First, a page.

Defining the Push Element
I remember when I was studying with Alan Lindquest in 1979, he spoke of the push element; the single element that is most responsible for creating throaty and inefficient singing. Lindquest was absolutely correct in his assessment of this vocal issue and he often referred to his discussions with Jussi Bjoerling regarding the push element and how to avoid it. They both discovered in their study that the single largest vocal problem for the tenor singer was the issue of pushing too much breath pressure, overloading the larynx and the vocal cords.
I remember a very exciting experience during the time I was studying with Alan Lindquest. I had the opportunity to hear him teach a 70-year-old dramatic soprano. During the first few minutes of her lesson, she suffered an extraordinarily wide vibrato (wobble) in her tonal production and she had resulting intonation problems. Amazingly, after he vocalized her for about 10 minutes, this singer sounded focused and beautiful with a shimmering vibrato. Lindquest worked almost exclusively on solving what he called the push element or the driving of breath pressure. He used the concept of cord closure through specific exercises and worked toward the thin edge function of the vocal folds. He also used what he called the Flagstad ng to assist in creating more focus in the voice without closing the pharynx. Using these previous concepts plus teaching the body to hold back a major amount of breath pressure quickly resolved this singer’s major vocal issues.
The natural human reflex is to push harder on the breath pressure as one goes higher in pitch. In essence, the singer needs to hold back more breath pressure with the body support system rather then driving harder on the breath. Of course this is the exact opposite to the singer’s natural response. Breath pressure must be replaced by space and ring, two elements on which a singer can thread his/her voice and be heard in a concert hall or opera house.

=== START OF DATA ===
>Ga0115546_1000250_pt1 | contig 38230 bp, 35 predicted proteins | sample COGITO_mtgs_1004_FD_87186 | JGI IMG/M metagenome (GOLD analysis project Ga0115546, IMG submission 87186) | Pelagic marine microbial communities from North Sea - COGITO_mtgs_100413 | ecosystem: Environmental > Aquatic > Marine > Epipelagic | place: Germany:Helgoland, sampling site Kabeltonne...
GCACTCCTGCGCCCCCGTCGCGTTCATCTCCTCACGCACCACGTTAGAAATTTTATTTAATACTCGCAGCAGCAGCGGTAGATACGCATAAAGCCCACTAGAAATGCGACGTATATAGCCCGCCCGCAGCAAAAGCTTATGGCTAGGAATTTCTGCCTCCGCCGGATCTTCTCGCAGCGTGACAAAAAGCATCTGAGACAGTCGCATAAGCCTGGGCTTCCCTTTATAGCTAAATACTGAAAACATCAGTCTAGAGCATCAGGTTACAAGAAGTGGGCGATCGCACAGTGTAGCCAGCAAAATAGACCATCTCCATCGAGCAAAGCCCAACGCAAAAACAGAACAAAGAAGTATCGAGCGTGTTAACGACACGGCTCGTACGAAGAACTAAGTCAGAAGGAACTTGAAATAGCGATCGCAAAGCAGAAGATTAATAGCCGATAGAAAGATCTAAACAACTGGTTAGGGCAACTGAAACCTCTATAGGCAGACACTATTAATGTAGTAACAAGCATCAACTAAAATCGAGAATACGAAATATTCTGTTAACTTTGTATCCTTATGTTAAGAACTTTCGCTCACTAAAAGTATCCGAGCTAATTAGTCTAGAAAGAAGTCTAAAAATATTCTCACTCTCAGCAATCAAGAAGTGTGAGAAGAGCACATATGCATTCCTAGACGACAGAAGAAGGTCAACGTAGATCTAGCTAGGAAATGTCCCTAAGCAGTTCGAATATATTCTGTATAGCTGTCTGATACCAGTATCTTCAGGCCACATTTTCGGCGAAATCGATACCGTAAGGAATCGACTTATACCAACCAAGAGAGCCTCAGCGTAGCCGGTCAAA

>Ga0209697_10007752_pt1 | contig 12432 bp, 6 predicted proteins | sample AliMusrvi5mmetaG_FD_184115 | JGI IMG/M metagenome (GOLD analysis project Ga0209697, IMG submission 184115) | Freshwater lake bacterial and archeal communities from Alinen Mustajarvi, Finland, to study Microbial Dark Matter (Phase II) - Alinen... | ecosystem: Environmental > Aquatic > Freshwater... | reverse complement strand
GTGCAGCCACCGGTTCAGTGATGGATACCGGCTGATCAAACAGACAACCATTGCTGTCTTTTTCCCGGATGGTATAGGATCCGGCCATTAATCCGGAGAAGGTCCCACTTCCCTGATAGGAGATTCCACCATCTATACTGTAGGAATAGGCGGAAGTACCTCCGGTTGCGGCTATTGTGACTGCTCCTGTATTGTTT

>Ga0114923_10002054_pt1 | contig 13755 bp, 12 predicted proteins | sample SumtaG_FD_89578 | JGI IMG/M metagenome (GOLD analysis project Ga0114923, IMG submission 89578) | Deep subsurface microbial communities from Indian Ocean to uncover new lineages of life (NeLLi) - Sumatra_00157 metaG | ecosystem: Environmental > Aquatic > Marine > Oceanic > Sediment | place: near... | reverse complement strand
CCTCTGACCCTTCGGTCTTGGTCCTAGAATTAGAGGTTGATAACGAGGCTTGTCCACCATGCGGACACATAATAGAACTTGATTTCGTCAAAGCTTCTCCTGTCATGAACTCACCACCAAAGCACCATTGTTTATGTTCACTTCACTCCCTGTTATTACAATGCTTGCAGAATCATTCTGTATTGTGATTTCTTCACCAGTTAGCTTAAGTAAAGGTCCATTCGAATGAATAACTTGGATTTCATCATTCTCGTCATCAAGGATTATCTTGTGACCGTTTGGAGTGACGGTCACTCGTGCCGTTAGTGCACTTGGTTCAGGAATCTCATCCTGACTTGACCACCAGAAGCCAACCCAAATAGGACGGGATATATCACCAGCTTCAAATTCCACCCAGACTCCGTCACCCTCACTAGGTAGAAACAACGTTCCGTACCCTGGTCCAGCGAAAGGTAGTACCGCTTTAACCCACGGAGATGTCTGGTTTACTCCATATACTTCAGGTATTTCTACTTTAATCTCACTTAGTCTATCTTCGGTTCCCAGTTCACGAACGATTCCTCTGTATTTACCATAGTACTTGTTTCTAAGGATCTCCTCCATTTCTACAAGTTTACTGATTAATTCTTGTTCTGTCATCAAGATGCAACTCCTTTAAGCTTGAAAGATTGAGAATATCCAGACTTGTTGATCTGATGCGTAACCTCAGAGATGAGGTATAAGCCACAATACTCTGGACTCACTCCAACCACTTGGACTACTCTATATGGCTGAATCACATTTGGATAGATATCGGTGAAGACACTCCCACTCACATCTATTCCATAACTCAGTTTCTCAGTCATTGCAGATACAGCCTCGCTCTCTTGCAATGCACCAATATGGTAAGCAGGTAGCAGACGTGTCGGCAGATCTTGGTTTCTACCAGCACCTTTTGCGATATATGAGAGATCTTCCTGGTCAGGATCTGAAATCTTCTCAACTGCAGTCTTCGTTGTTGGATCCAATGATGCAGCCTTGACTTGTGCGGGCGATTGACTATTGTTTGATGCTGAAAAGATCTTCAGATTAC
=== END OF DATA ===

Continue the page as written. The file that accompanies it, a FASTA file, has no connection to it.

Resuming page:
Certainly the Helden Tenor is not immune to the push element instinct. In fact, Lindquest considered it one of the more difficult voices to train for several reasons. The following list outlines vocal characteristics that often accompany the Helden Tenor and other larger voices.
Of course every Helden tenor does not possess all of these vocal issues. At least some of these characteristics tend to be present in many true Helden tenor singers.
Danish Helden Tenor Experience
A few years ago, a Helden Tenor came to my studio for instruction in the New York. His attraction to this studio was the fact that I use some of the concepts that were used in the training of Flagstad and Bjoerling. Possessing an extremely large voice, he was especially interested in the concepts of the Flagstad training and at first he was quite eager to learn these concepts and apply them. This man was quite young for a Helden tenor (about 30 years of age) and the instrument was in the process of growing and maturing. As in any voice type, this often causes such an individual to become confused in terms of vocal direction. He began to sing for me with tremendous vocal weight or heaviness in the voice, which sacrificed true freedom in the upper register. This Helden Tenor was able to literally scream loud pushed sound for many years, but musicality was impossible. At a certain point, he had begun to lose his ability to sing high. This is a direct outcome of improper vocalization that does not organize the muscular reflexes properly. His voice was based on use of the thicker vocal cord mass, which made singing quite an effort.